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The Clock Is Ticking

"President Obama moved swiftly on Wednesday to impose new rules on government transparency and ethics, using his first full day in office to freeze the salaries of his senior aides, mandate new limits on lobbyists and demand that the government disclose more information," the NYT reports.

"Mr. Obama called the moves, which overturned two policies of his predecessor, 'a clean break from business as usual.' Coupled with Tuesday's Inaugural Address, which repudiated the Bush administration's decisions on everything from science policy to fighting terrorism, the actions were another sign of the new president's effort to emphasize an across-the-board shift in priorities, values and tone."

Adds the LAT: "The new president signaled his desire to wade into the Mideast conflict, conferring by telephone with the leaders of Israel, Egypt, Jordan and the Palestinian Authority. He also laid the groundwork for fulfilling his campaign pledge to close the U.S. military prison at Guantanamo Bay, Cuba."

And the do-over:

"Chief Justice John G. Roberts Jr. got it right on the second try.

"In the White House last night, Roberts privately readministered the presidential oath of office to Barack Obama," the Boston Globe says. "In public, in front of a worldwide audience on Tuesday, Roberts flubbed the oath a little, causing Obama to repeat the wording differently than is prescribed in the Constitution."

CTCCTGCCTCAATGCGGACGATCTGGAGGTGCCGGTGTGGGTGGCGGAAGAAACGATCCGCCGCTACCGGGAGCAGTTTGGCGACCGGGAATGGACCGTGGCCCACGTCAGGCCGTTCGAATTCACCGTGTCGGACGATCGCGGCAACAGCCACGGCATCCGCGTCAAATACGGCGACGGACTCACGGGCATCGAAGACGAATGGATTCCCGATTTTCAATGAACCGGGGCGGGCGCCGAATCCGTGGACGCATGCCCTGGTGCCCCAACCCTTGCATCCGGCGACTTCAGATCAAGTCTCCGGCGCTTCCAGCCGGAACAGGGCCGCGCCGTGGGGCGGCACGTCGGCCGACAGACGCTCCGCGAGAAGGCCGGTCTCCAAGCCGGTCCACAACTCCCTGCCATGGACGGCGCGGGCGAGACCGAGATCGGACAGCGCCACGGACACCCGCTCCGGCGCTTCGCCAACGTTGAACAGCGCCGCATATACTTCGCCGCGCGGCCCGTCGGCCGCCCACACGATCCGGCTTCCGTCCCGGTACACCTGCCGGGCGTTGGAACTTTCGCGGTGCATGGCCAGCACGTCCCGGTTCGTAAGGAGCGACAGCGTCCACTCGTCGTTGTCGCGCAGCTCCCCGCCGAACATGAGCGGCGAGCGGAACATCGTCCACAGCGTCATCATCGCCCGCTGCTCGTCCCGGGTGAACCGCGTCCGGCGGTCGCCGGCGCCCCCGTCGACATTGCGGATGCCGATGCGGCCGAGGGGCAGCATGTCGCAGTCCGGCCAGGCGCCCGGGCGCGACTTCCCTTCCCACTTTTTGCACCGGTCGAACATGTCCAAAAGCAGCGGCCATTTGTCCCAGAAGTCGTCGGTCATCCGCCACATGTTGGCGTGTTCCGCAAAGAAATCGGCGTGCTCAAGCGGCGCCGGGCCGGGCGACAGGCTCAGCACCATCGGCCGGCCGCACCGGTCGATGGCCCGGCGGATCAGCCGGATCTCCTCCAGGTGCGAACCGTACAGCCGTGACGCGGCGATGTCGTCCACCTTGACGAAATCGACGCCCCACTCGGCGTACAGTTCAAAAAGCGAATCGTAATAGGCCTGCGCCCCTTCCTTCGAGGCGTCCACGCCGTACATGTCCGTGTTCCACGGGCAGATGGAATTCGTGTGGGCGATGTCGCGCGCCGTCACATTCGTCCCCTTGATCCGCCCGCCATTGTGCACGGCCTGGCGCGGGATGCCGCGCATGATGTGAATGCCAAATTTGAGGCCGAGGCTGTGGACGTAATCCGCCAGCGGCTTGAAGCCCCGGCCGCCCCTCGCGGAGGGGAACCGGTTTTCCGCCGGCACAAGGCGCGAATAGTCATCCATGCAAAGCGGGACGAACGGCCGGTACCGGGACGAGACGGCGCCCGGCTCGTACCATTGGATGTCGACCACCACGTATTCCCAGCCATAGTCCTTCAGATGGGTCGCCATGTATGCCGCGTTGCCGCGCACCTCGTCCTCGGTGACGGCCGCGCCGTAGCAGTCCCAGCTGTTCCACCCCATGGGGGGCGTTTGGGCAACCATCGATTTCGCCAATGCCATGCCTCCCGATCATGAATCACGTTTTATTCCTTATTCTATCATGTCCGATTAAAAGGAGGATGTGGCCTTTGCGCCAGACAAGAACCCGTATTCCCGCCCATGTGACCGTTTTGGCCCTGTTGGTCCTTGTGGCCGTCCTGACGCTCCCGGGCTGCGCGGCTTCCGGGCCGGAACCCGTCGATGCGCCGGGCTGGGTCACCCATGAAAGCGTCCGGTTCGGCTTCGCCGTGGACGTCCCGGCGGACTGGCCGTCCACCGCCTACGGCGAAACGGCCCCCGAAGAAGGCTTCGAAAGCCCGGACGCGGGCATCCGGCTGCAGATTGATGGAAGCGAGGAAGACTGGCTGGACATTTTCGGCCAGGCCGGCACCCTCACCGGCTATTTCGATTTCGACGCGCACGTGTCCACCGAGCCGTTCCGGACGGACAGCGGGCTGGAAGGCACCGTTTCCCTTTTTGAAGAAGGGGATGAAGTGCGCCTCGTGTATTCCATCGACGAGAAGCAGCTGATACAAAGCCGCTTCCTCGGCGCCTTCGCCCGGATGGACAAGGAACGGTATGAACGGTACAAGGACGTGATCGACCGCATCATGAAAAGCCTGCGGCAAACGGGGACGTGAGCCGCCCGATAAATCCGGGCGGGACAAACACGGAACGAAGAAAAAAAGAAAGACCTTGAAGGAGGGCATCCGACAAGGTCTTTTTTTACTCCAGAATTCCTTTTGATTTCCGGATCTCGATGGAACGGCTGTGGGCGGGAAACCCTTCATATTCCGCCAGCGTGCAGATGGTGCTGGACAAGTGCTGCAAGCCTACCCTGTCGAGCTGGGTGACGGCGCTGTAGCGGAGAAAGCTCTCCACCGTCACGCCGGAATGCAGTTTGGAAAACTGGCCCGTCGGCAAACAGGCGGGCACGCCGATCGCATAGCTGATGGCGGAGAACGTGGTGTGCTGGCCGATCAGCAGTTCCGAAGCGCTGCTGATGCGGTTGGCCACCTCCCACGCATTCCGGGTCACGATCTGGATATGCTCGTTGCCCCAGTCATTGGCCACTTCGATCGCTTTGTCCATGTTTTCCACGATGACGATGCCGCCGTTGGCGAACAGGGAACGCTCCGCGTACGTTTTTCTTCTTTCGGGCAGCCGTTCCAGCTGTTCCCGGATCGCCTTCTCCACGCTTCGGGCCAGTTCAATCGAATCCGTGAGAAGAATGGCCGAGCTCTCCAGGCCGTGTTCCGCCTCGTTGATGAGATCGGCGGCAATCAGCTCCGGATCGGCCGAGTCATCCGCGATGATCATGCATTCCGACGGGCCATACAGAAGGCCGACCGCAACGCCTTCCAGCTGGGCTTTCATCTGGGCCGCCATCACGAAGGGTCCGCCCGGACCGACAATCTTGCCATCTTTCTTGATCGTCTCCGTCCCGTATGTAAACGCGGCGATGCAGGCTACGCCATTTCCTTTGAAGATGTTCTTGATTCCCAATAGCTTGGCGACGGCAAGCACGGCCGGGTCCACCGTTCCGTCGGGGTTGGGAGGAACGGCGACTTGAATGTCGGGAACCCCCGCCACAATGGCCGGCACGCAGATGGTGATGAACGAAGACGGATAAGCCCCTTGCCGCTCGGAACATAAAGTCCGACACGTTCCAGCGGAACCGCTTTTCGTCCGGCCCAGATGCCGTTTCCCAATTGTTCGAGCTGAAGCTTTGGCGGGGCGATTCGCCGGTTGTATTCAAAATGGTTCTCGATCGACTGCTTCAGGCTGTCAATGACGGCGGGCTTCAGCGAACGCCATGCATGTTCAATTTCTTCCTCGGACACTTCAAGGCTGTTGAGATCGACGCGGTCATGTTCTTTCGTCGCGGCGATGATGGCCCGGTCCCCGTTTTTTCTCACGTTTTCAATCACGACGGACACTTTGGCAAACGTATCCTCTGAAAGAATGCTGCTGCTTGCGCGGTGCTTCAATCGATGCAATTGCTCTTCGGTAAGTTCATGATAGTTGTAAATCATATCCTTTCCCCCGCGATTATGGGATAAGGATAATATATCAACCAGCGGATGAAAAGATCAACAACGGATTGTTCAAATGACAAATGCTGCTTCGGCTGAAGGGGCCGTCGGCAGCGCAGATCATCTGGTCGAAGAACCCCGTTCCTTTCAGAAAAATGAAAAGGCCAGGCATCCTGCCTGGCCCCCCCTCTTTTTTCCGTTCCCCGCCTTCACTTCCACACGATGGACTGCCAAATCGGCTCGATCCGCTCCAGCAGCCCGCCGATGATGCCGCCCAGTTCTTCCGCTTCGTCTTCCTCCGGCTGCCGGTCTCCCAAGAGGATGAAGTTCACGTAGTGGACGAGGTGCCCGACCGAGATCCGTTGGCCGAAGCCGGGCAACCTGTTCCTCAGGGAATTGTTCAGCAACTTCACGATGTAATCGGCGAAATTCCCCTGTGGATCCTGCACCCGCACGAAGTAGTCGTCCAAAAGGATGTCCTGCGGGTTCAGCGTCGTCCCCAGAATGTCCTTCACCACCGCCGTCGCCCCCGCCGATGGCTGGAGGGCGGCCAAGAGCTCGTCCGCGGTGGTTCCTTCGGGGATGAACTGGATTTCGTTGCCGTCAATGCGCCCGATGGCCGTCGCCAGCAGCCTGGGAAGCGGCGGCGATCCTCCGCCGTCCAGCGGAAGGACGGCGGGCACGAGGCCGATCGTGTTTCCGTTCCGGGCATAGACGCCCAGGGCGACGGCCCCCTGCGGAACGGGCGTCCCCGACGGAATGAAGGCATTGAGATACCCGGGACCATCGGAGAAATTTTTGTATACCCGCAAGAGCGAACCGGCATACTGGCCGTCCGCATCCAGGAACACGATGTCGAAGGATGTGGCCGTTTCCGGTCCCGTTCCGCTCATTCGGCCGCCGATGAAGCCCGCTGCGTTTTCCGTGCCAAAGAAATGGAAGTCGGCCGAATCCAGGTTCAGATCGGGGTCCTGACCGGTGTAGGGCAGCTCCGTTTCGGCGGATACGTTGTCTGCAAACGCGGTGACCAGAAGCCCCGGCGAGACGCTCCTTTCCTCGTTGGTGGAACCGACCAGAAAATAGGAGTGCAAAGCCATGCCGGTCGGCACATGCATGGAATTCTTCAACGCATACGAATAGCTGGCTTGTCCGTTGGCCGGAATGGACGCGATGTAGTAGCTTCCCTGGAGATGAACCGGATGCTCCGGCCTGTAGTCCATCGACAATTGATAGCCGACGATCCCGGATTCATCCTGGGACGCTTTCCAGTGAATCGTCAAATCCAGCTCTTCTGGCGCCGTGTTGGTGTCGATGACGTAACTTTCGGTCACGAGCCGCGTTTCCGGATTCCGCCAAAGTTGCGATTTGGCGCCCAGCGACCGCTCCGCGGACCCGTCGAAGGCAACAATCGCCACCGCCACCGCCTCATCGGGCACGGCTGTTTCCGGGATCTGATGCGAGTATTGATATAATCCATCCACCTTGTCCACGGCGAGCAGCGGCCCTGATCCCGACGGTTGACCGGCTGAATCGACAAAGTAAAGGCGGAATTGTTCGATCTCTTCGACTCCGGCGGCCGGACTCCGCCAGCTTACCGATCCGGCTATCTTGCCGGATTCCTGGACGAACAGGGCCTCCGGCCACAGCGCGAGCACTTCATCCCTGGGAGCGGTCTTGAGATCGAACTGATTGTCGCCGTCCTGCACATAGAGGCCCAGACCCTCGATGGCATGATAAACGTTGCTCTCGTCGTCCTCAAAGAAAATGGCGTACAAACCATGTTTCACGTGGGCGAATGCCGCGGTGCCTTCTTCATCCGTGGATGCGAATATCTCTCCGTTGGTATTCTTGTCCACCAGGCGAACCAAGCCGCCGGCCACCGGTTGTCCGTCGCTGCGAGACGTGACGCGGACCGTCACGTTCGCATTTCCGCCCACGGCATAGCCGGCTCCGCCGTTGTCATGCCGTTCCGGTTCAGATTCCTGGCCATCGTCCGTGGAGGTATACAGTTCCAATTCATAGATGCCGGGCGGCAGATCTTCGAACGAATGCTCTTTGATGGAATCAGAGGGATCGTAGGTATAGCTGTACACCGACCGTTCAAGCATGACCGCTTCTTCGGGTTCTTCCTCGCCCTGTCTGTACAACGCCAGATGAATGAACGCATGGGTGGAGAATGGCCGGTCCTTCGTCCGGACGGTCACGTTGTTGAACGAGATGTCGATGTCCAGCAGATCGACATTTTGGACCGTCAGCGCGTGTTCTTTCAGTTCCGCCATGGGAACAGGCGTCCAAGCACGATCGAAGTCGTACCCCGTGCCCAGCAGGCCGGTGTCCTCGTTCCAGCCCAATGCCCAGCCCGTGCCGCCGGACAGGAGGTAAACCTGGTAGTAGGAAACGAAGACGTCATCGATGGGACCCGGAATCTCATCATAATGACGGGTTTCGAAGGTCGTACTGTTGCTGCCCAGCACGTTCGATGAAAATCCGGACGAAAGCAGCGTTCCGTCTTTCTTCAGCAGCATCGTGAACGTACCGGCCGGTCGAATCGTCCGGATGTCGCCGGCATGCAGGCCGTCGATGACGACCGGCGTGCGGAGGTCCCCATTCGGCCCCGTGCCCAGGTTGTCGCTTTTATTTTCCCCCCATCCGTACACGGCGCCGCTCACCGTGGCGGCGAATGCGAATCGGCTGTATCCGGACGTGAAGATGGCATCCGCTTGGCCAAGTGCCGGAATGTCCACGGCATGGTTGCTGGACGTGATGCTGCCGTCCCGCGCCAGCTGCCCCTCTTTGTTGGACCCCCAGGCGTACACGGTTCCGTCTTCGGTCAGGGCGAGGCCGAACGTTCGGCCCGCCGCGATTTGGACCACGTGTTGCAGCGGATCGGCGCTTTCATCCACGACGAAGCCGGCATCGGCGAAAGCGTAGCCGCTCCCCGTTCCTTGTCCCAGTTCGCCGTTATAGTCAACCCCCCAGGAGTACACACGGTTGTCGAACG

Or as the New York Post put it, "Oaf of Office." Why didn't Roberts faithfully execute his job by just bringing the 35 words with him?

And talk about image management: The Obama team allows Time to shoot behind-the-scenes inaugural photos.

Obama: Good for the right? National Review's Jonah Goldberg gives the new president his due:

"I am proud of and excited by the fact that we have inaugurated the first black president of the United States. He wasn't my first choice, but he is nonetheless my president. And if ever there were a wonderful consolation prize in politics, shattering the race barrier in the White House is surely it. Conservatives who try too hard to belittle the importance of this milestone are mistaken on several fronts. First, this is simply a wonderful -- and wonderfully American -- story. Any political movement that is joyless about what this represents risks succumbing to bitter political crankery. . . .

"Yes, yes, Obama's a passionate defender of affirmative action and the like, but the symbolism of his presidency cannot be contained within narrow liberal agendas. . . .

"He has voiced an admirable disdain for the notion that academic excellence is nothing more than 'acting white.' His famous Father's Day speech in 2008 showed that Obama was willing to lend his voice to the effort to fight black illegitimacy and absentee fatherhood. This puts Obama behind the two most important ingredients for black success, at least according to most conservatives: a rededication to the importance of education at an individual level, and the restoration of the black nuclear family."

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